Automatic imitation is automatic, but less so for narcissists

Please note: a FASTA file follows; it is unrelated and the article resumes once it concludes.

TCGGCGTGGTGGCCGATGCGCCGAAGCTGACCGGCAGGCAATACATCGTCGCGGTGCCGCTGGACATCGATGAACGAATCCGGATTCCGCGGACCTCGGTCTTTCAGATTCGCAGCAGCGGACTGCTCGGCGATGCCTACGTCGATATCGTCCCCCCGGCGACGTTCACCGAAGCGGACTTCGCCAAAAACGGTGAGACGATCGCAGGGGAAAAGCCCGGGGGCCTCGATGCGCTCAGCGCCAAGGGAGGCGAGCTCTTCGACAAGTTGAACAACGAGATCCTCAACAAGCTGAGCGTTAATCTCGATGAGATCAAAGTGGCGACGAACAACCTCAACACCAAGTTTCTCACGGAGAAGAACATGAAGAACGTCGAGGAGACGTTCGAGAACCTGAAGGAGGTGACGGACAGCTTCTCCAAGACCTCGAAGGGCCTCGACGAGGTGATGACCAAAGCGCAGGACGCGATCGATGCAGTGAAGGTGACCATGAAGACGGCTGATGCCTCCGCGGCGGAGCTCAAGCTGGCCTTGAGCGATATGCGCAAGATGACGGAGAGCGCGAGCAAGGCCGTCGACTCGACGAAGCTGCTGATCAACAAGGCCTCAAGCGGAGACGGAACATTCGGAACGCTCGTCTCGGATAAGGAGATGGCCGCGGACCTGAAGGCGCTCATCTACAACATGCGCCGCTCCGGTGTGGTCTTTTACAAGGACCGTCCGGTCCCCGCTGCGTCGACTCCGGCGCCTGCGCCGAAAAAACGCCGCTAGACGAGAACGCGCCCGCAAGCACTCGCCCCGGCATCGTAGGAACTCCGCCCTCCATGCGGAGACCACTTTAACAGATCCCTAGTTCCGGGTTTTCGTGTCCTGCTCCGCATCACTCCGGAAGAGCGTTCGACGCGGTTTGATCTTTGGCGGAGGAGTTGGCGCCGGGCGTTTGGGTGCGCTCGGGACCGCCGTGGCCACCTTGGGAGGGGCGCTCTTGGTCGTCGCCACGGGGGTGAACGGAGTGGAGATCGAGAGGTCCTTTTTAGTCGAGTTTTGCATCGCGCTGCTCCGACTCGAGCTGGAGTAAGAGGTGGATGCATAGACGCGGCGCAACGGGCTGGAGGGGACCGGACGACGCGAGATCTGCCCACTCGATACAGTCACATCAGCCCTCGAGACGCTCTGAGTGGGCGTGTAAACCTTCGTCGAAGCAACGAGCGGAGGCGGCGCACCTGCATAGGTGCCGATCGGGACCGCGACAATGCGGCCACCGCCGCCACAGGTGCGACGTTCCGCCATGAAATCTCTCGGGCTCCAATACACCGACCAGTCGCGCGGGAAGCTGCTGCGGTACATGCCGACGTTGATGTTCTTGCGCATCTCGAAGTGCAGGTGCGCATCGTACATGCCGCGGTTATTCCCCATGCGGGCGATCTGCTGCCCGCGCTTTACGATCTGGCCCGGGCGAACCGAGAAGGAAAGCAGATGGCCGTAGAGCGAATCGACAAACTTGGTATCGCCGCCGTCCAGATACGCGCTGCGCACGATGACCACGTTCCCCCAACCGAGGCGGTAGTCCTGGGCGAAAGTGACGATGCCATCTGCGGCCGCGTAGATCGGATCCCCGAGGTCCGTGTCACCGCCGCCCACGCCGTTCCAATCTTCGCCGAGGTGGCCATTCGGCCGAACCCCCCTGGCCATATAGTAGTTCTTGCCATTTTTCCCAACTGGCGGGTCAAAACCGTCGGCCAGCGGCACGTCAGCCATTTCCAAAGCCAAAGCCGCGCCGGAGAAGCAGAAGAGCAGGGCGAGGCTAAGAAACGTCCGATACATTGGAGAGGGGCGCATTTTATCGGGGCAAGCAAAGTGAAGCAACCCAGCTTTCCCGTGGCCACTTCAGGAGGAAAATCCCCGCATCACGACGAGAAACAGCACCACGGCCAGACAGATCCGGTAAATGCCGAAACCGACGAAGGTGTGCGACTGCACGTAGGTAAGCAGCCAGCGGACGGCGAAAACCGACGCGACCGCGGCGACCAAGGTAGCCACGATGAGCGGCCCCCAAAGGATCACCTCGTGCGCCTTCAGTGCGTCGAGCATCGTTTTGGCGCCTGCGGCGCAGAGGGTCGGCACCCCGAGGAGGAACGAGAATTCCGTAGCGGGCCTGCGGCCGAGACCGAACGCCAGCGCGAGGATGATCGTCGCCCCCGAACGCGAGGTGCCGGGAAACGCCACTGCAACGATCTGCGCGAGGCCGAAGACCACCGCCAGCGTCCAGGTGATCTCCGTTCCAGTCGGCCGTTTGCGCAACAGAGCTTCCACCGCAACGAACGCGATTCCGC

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Imitation is a fundamentally important human capability and has been the topic of considerable research in the behavioural sciences. One paradigm for investigating the basic nature of imitation is the "automatic imitation" paradigm. In this paradigm, participants are symbolically cued to make a particular response, whilst being incidentally exposed to a congruent or incongruent motor action performed by another person. The robust finding is that when the incidental action is incongruent with the cued action, participants are slower to respond than when it is congruent. Despite the name given to this paradigm, the extent to which the imitative tendency involved is actually automatic remains unclear. Here, we manipulated the probability of congruent and incongruent trials within blocks to assess the effects of expectation on the imitative process. In addition, we determined whether an individual difference variable related to how people process others' behaviour-narcissism-affected the automaticity of imitation. Our results confirm that imitation as observed in this paradigm is robust in the face of expectation. However, the degree to which expectation modulates automatic imitation was enhanced for individuals who scored higher on a narcissism inventory. Together, these results suggest that imitation in the automatic imitation paradigm is indeed largely automatic, but that individual differences in narcissism can change the extent to which imitative behaviour manifests.
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